In the museum, there’s an entire little side room dedicated to Philip Guston, whose art is really distinct.
Here are some things the docent told us about him. (If anything turns out to be factually inaccurate, it’s because I remembered something wrong, not because the docent was.)
His family was Jewish, and when they moved to America, his father had a hard time finding work and went into depression. One day, Guston came home and found his father dead. He had hung himself. As a little boy, the first thing that Guston probably saw was the bottoms of his dad’s shoes, and throughout his artwork, the image of soles appears again and again.
She also told us this about him.
As a teenager, he went to a private high school, the same high school Jackson Pollock went to(!!!) (If you haven’t heard that name before, he’s a famous abstract painter who made the splatterpaint pieces. They’re also very distinct.) Two very famous painters at the same high school is already a great fact by itself, but it gets even better.
They were, of course, in the arts program at their school, and they got annoyed by their school’s budgeting-specifically, how the athletics program got more attention than the arts. So, they put together a memorandum stating their grievances and distributed it throughout the school. The stunt got them suspended. After a period of time, Pollock was allowed back, but Guston wasn’t. Or maybe he didn’t want to return? She didn’t explain that part.
The part about the athletics vs. arts really got my attention because that’s something we literally talk about in art class, decades later. Just the other week, a girl in my class said something along those exact lines.
This next piece might be my favorite. In this picture, you can faintly see the colors, but in some of the other pictures online you can’t tell at all. I’m sure that in real life people walk past it all the time thinking it’s just a plain wall. But if you look closer, you see the different triangles of what looks like to be really light shades of purple, orange, pink, and green-blue.
But then the docent told us this piece was made out of four colors: and those colors were red, blue, black, and yellow(!!!) If you go up close to the artwork, you see that it’s made of milions of parallel vertical, horizontal, and diagonal lines that combine in a way that makes other colors. It’s so cool.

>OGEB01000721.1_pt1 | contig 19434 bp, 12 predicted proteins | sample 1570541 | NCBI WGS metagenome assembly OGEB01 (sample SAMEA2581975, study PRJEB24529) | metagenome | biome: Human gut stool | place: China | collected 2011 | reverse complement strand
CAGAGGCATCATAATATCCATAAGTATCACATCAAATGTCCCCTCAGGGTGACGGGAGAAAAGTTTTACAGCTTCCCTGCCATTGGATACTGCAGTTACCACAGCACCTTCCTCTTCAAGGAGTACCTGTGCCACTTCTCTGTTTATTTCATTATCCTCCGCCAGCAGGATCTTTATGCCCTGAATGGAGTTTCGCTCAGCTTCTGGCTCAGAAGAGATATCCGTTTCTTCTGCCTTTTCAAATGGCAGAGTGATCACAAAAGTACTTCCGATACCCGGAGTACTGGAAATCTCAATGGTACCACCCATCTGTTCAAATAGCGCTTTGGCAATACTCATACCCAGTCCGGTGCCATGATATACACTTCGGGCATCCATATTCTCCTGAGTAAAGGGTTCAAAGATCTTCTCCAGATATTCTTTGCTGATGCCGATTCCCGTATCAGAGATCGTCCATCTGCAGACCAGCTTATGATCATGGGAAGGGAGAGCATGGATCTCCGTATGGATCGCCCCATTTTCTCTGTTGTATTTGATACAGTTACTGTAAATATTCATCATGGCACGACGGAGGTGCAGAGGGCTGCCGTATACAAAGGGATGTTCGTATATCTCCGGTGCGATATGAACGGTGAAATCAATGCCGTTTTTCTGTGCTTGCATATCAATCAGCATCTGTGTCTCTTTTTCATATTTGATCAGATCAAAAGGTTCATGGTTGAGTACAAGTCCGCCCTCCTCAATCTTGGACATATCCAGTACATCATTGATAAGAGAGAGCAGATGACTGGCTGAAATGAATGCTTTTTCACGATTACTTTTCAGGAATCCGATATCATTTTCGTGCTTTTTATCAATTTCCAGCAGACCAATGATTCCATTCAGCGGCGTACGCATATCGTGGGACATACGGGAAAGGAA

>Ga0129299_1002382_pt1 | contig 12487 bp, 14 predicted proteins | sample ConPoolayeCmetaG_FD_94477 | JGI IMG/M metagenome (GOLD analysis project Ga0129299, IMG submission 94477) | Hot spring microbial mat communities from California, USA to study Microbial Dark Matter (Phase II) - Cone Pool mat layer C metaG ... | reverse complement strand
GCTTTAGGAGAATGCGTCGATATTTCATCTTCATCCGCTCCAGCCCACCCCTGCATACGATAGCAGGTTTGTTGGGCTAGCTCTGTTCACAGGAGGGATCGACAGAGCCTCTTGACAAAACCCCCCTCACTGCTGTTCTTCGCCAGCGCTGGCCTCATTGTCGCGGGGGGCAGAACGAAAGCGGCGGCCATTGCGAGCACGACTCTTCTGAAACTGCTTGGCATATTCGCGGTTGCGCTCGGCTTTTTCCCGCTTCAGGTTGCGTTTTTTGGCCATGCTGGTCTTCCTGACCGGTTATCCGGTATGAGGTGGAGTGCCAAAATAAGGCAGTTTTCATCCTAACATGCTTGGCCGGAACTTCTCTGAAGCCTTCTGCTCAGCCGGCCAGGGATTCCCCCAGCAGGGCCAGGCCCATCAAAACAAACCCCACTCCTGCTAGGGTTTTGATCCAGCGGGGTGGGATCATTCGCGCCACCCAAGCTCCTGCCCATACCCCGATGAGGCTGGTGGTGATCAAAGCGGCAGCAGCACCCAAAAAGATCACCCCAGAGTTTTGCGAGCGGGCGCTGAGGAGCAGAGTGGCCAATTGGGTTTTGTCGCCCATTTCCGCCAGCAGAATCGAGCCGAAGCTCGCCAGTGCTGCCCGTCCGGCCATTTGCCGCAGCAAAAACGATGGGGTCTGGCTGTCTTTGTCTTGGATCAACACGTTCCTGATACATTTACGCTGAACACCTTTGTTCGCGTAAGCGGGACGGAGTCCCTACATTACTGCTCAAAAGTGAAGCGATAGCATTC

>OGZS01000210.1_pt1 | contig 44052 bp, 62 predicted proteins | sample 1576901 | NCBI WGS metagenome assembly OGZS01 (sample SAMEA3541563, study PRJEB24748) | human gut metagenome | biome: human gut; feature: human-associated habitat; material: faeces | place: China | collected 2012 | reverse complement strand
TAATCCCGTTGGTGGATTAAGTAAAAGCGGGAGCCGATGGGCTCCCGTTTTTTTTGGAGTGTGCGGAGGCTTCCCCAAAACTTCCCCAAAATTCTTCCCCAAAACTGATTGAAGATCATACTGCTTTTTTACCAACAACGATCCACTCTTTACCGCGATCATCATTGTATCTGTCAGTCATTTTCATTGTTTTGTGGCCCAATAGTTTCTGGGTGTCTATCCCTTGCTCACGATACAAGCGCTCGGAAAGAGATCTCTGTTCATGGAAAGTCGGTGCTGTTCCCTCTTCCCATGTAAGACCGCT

On top of that, the artist, Sol Lewitt, didn’t draw a single of those lines. He’s what I learned is called a conceptual artist. Lewitt came up with the idea and wrote the instructions down on a piece of paper, but then other people came in and spent hours actually making it. That piece of paper Lewitt typed out is in the museum’s storage downstairs and is considered to be the real art.
And of course, there’s the unmissable ladder.
This was made out of single tree, and a single tree only. There’s no nails or screws. It’s one single piece made by hand. You can even see the artist’s pencil marks on the wood. The story is that a person from the museum went to visit the artist and saw this ladder. The museum person asked to purchase it, but the artist, Martin Puryear, told him it wasn’t for sale. The museum person said that’s fine, but can I please borrow it as a part of this one show? Puryear said yes. But when he came to see the show and the ladder in this space, he saw how perfect it was and let the museum buy it for its permanent collection.
Have you ever emailed an author or blogger?
What ice-cream toppings do you like? I think I prefer my ice-cream to be pretty plain-except for chocolate: chocolate syrup, Oreo crumble, chocolate chips. Otherwise, not really. And I don’t like sprinkles.
Did you know that eponym was a word? OR DO YOU KNOW WHAT THAT WORD I CANNOT THINK OF IS.
What are your thoughts on modern art?
P.P.S. Picture of the Modern Art Museum from Magnolia Rouge.